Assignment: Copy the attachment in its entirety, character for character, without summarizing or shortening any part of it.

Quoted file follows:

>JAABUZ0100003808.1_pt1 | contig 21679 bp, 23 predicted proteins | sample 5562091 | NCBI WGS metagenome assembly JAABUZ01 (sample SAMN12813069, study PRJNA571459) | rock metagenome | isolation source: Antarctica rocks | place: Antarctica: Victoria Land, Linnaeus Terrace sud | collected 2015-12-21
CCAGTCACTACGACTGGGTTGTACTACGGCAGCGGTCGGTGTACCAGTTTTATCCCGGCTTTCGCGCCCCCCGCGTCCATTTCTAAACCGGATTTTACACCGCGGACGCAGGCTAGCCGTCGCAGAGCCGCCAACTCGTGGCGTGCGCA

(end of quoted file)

>JAABUZ0100003808.1_pt1 | contig 21679 bp, 23 predicted proteins | sample 5562091 | NCBI WGS metagenome assembly JAABUZ01 (sample SAMN12813069, study PRJNA571459) | rock metagenome | isolation source: Antarctica rocks | place: Antarctica: Victoria Land, Linnaeus Terrace sud | collected 2015-12-21
CCAGTCACTACGACTGGGTTGTACTACGGCAGCGGTCGGTGTACCAGTTTTATCCCGGCTTTCGCGCCCCCCGCGTCCATTTCTAAACCGGATTTTACACCGCGGACGCAGGCTAGCCGTCGCAGAGCCGCCAACTCGTGGCGTGCGCA